Reminisces with My Father, A Nautanki and Ramlila Master Artist

Asian Theatre Journal , Volume 37 (1) – Jun 20, 2020

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Publisher
University of Hawai'I Press
Copyright
Copyright © The University of Hawai'i Press.
ISSN
1527-2109

Abstract

<p>Abstract:</p><p>Pandit Ram Dayal Sharma (the author&apos;s father) is a nationally famous Nautanki artist, who has performed in theatre, including Ramlila and other North-Indian styles of theatre since the 1950s. He was born in the village of Samai, near Mathura in 1946. He is now based in both his village in the Braj region, and the capital Delhi. Pandit Sharma comes from a long line of actors and musicians in the Samai-Kherā <i>gharānā</i> (musical lineage or school). In the nineteenth century, his ancestors used to perform for Indian royalty, in the court of Nawab Wajid Ali Shah (1822–1887) in Awadh, and helped establish the Rahas form. Rahas, which is closely associated with its chief patron and participant, the Nawab of Awadh, involves singing, dancing, and play-acting stories about Lord Krishna and his beloveds. His father Pandit Khubiram Sharma (1919–1995) and uncle Pandit Ramswaroop Sharma (1928–1997), through their work in their dramatic troupe, played a prominent role in popularizing the Braj style of Nautanki and Swang in the Kanpur-Lucknow area.</p><p>By his late teens, Pandit Sharma was a major star in Nautanki, performing all over the Hindi-speaking regions of North India, in his family&apos;s company. Since then, he has directed and performed in Nautanki productions all over the world, and has also composed music for television and films, thus playing an important role in repopularizing Nautanki in contemporary times. Beginning in 1968, All India Radio (AIR) invited him to record Nautankis, and he has continued to make recordings for AIR up to the present. His early recordings of Nautanki were among the earliest of such recordings, and used to be played regularly on the radio, at a time when AIR, a public station controlled by the government, preferred to play elite forms of music, especially Indian classical music. Also in the late 1960s, Pandit Sharma began performing with, and teaching Nautanki to new generations of actors at the prestigious National School of Drama in Delhi, and continues to do so. In the early 1990s, Pandit Sharma was invited to England to compose music for a theatrical production of <i>Heer Ranjha</i>. During its run, the BBC recorded a series of interviews with him on <i>Nautanki</i>. He was the first <i>Nautanki</i> artist to receive such international recognition for his work.</p><p>Although Pandit Sharma primarily works in Nautanki, he also has much experience with other forms of traditional theatre in North India, including Ramlila and Raslila. Pandit Sharma stills runs his Nautanki company, Braj Lok Madhuri, and performs in both villages and cities. During his long career, he has served as a consultant for the Indian government and non-profit organizations on best practices for using traditional theatre in social service campaigns. In 2015, the President of India awarded Pandit Sharma the Sangeet Natak Akademi Award, the nation&apos;s highest honor for performing artists, one that is rarely given to Nautanki artists. Even today, his performances sell out at major venues, and millions fondly call him <i>"Braj Kokilā"</i> or "The Nightingale of Braj."</p>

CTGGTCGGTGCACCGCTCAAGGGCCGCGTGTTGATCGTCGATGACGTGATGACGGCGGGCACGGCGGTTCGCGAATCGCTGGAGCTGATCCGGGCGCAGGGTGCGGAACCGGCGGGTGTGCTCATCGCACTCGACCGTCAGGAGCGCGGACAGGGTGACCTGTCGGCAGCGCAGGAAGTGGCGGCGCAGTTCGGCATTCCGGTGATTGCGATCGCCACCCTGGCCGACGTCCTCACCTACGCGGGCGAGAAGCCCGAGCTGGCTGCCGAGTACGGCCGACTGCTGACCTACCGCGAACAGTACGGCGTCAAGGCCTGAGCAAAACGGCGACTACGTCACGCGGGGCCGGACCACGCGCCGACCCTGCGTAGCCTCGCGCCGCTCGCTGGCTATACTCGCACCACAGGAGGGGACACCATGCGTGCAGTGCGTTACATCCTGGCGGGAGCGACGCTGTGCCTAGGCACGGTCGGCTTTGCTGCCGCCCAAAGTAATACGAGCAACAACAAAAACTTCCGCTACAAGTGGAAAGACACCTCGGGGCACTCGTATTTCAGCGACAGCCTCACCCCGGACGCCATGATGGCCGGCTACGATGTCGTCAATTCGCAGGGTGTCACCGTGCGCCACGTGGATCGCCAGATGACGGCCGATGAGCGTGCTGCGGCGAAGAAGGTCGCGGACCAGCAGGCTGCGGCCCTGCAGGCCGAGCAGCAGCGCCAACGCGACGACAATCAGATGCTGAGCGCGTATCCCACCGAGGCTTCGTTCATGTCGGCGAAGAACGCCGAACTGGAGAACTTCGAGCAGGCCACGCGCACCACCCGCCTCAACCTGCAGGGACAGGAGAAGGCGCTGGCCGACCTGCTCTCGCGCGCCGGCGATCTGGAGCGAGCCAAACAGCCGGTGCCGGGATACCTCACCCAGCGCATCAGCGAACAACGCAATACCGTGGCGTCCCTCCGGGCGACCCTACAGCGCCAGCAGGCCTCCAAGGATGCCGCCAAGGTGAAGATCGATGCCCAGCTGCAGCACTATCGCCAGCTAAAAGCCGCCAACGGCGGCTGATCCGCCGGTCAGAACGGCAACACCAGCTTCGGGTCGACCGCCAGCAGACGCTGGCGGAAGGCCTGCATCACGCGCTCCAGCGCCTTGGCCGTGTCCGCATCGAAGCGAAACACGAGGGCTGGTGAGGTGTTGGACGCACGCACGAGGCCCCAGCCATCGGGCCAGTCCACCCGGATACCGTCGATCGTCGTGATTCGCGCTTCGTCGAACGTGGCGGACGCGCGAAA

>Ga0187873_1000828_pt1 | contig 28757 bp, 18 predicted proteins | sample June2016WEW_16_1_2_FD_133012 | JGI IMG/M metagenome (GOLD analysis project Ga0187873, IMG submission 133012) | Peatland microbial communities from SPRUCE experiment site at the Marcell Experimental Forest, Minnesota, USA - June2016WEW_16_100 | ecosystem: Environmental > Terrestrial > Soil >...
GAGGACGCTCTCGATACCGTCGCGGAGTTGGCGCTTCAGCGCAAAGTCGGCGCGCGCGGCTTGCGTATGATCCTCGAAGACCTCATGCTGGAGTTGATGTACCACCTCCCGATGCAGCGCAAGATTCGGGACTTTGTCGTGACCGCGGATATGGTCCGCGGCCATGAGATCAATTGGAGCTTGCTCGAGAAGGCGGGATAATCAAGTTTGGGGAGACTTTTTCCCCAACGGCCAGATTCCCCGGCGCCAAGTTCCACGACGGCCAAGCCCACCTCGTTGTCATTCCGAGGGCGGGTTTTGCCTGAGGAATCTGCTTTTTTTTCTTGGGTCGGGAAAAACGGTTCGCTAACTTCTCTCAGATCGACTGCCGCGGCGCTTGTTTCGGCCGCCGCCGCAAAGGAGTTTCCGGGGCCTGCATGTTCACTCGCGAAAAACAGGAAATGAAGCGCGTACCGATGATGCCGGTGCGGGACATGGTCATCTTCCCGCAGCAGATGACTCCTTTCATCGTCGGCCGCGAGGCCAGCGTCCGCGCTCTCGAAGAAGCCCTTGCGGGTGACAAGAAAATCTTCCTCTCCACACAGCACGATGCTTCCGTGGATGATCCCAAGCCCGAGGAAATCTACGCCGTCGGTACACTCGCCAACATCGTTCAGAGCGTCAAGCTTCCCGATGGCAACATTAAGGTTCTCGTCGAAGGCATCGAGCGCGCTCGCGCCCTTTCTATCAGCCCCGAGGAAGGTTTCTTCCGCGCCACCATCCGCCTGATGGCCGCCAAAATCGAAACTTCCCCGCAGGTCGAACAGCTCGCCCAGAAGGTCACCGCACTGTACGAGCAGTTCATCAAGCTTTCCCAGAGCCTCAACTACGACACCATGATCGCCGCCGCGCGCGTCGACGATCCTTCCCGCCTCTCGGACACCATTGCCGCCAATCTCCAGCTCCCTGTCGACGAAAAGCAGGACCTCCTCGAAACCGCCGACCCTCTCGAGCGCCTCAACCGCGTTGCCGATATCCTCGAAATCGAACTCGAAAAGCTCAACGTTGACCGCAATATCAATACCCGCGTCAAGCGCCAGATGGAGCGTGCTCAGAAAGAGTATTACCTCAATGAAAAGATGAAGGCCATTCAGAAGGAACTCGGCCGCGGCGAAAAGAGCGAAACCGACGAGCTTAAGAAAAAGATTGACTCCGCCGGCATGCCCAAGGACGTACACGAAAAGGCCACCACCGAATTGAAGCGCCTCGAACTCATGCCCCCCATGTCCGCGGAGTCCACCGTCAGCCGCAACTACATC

Journal

Asian Theatre JournalUniversity of Hawai'I Press

Published: Jun 20, 2020